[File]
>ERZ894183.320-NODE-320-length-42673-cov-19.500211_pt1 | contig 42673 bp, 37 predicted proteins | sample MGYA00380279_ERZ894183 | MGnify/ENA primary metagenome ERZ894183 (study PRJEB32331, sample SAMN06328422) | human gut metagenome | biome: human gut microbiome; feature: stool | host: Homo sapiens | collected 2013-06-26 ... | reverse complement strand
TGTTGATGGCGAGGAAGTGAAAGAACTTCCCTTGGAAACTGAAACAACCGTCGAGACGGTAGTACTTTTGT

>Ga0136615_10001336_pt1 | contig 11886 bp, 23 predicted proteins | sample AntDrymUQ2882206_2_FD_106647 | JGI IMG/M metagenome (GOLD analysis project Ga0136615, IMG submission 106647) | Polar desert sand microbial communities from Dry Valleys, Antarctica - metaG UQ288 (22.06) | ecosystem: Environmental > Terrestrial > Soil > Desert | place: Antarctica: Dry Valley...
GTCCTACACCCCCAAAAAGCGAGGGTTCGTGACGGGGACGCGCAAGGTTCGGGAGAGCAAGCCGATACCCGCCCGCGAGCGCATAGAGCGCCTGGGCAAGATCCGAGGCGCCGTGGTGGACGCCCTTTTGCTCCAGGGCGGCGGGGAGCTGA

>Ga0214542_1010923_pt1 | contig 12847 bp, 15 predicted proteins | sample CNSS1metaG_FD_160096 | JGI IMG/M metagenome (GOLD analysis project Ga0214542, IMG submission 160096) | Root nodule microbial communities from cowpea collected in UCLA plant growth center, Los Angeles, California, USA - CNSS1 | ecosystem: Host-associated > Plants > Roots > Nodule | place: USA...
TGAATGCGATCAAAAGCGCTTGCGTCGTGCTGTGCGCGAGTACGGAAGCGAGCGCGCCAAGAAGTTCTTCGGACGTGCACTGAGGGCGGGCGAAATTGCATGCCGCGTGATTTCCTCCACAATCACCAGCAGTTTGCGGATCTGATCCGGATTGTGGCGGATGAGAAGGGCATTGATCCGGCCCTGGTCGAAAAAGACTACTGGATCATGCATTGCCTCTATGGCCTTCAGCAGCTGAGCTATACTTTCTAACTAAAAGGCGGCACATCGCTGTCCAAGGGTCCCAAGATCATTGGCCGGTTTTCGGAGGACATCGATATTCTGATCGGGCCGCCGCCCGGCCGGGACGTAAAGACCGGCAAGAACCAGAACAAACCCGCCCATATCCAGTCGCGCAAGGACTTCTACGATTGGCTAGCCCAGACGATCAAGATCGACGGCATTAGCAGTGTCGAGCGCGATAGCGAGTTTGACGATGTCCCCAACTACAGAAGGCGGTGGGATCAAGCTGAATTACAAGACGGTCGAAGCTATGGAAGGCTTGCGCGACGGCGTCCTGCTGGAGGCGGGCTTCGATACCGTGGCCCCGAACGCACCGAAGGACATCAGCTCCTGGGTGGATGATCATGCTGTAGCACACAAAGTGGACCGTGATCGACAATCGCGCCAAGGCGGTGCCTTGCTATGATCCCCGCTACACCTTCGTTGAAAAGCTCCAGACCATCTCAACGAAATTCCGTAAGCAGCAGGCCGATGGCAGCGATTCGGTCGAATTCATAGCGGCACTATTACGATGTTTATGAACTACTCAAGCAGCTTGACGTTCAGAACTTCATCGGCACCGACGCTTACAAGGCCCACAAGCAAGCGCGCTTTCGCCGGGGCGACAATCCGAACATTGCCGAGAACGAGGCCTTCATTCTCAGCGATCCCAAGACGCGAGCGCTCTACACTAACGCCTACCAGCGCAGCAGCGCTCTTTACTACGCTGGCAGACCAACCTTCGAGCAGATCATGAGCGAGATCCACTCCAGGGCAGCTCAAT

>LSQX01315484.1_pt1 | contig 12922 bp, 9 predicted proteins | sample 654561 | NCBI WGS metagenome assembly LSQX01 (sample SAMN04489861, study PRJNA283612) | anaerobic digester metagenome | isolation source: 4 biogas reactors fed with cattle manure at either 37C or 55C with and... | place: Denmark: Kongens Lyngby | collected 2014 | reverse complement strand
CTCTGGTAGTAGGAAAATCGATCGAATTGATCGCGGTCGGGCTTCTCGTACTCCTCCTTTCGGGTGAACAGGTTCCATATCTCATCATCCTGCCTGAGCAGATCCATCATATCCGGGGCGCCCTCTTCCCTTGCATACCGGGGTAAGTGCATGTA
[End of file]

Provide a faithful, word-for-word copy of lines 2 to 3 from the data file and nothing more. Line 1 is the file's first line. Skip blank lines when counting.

TGTTGATGGCGAGGAAGTGAAAGAACTTCCCTTGGAAACTGAAACAACCGTCGAGACGGTAGTACTTTTGT

>Ga0136615_10001336_pt1 | contig 11886 bp, 23 predicted proteins | sample AntDrymUQ2882206_2_FD_106647 | JGI IMG/M metagenome (GOLD analysis project Ga0136615, IMG submission 106647) | Polar desert sand microbial communities from Dry Valleys, Antarctica - metaG UQ288 (22.06) | ecosystem: Environmental > Terrestrial > Soil > Desert | place: Antarctica: Dry Valley...